The new model appears to be a close match to observations of our Galaxy and its neighbourhood and suggests that the first of our galaxy played a major role in the photo-evaporation of the satellite galaxies' gas, adds Dr Ocvirk. "It is not large nearby galaxies but our own that caused the demise of its tiny neighbours, asphyxiating them through its intense radiation."

Explore further: Quest for extraterrestrial life not over, experts say

More information: The results appear in the paper "A signature of the internal reionisation of the Milky Way?", Pierre Ocvirk and Dominique Aubert, Monthly Notices of the Royal Astronomical Society, in press. A preprint of the paper can be seen at arxiv.org/abs/1108.1193

Related Stories

New insights into the 'hidden' galaxies of the universe

Jun 14, 2011

A unique example of some of the lowest surface brightness galaxies in the universe have been found by an international team of astronomers lead by the Niels Bohr Institute. The galaxy has lower amounts of ...

When Dwarfs Gave Way to Giants

May 17, 2006

The first galaxies were small - about 10,000 times less massive than the Milky Way. Billions of years ago, those mini-furnaces forged a multitude of hot, massive stars. In the process, they sowed the seeds ...

'Dead' galaxies are not so dead after all

May 30, 2011

(PhysOrg.com) -- University of Michigan astronomers examined old galaxies and were surprised to discover that they are still making new stars. The results provide insights into how galaxies evolve with time.

Recommended for you

Quest for extraterrestrial life not over, experts say

Apr 18, 2014

The discovery of an Earth-sized planet in the "habitable" zone of a distant star, though exciting, is still a long way from pointing to the existence of extraterrestrial life, experts said Friday. ...

Continents may be a key feature of Super-Earths

Apr 18, 2014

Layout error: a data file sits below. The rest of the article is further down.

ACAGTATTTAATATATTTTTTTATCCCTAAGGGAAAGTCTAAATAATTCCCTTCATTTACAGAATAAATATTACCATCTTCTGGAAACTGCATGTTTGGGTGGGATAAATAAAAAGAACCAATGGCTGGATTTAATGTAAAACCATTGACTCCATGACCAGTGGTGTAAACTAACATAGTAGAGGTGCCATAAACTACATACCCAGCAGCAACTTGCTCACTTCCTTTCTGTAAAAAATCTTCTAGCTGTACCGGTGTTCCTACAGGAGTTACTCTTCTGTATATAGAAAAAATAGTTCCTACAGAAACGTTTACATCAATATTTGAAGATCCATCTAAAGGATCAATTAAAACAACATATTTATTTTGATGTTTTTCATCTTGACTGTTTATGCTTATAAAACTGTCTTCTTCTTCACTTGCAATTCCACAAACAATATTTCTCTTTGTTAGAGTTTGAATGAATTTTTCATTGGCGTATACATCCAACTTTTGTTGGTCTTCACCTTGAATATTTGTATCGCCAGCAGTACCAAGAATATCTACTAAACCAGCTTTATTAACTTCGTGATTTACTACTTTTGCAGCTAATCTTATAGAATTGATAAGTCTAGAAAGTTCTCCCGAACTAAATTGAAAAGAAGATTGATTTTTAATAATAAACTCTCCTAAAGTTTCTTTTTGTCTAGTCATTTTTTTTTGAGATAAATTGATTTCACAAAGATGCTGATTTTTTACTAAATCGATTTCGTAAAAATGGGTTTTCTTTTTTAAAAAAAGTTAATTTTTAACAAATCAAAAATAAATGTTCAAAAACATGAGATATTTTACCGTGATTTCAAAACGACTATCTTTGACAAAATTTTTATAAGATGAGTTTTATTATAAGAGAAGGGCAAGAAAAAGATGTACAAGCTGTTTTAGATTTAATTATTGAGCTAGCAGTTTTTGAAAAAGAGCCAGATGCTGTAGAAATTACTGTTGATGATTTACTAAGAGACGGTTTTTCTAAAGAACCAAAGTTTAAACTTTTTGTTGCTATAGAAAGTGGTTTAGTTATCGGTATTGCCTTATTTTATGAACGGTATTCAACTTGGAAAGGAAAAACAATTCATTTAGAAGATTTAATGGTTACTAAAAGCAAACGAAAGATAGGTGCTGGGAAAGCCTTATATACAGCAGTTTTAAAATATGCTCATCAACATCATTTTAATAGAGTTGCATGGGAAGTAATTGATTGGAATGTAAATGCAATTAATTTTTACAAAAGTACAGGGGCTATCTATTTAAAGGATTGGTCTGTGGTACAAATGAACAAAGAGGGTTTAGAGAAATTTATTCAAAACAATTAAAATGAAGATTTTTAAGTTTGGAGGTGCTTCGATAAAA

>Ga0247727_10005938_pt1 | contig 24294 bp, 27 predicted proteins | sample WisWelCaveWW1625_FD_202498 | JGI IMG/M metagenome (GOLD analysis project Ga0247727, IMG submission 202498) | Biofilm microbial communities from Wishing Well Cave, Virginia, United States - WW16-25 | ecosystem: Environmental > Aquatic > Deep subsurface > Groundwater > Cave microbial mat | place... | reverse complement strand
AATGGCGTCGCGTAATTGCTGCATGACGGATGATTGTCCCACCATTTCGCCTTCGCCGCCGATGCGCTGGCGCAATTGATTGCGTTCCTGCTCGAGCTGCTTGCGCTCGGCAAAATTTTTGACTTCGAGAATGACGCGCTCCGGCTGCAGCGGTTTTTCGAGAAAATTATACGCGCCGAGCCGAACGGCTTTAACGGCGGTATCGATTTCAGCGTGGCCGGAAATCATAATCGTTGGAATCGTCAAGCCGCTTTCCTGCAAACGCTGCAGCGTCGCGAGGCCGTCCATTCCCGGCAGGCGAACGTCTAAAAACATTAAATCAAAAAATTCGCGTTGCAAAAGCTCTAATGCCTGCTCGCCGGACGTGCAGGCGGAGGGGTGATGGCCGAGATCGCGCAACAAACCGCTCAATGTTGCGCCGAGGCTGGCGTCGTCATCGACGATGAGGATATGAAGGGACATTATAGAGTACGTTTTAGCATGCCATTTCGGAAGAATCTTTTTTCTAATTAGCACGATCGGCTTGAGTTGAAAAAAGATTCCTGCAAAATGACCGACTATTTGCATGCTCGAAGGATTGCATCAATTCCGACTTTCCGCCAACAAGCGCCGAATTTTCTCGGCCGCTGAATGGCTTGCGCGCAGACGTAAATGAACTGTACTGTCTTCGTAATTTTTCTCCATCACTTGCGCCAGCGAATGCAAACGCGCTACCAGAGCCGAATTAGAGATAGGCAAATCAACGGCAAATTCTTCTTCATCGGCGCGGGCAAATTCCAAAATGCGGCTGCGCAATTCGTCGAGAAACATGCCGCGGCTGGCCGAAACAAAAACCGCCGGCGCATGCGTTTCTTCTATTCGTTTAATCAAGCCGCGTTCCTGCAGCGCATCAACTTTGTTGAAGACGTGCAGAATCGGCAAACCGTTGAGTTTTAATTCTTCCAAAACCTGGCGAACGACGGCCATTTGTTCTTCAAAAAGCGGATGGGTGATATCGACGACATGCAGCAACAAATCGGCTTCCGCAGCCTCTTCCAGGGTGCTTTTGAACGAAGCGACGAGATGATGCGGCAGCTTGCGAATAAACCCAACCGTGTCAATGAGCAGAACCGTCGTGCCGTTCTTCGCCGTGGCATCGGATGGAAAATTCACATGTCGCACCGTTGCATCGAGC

Huge Earth-like planets that have both continents and oceans may be better at harboring extraterrestrial life than those that are water-only worlds. A new study gives hope for the possibility that many super-Earth ...

Exoplanets soon to gleam in the eye of NESSI

Apr 18, 2014

(Phys.org) —The New Mexico Exoplanet Spectroscopic Survey Instrument (NESSI) will soon get its first "taste" of exoplanets, helping astronomers decipher their chemical composition. Exoplanets are planets ...

User comments : 0

More news stories

NASA's space station Robonaut finally getting legs

Robonaut, the first out-of-this-world humanoid, is finally getting its space legs. For three years, Robonaut has had to manage from the waist up. This new pair of legs means the experimental robot—now stuck ...

Cosmologists weigh cosmic filaments and voids

(Phys.org) —Cosmologists have established that much of the stuff of the universe is made of dark matter, a mysterious, invisible substance that can't be directly detected but which exerts a gravitational ...

Ex-Apple chief plans mobile phone for India

Former Apple chief executive John Sculley, whose marketing skills helped bring the personal computer to desktops worldwide, says he plans to launch a mobile phone in India to exploit its still largely untapped ...

Filipino tests negative for Middle East virus

A Filipino nurse who tested positive for the Middle East virus has been found free of infection in a subsequent examination after he returned home, Philippine health officials said Saturday.

Egypt archaeologists find ancient writer's tomb

Egypt's minister of antiquities says a team of Spanish archaeologists has discovered two tombs in the southern part of the country, one of them belonging to a writer and containing a trove of artifacts including reed pens ...

Airbnb rental site raises $450 mn

Online lodging listings website Airbnb inked a $450 million funding deal with investors led by TPG, a source close to the matter said Friday.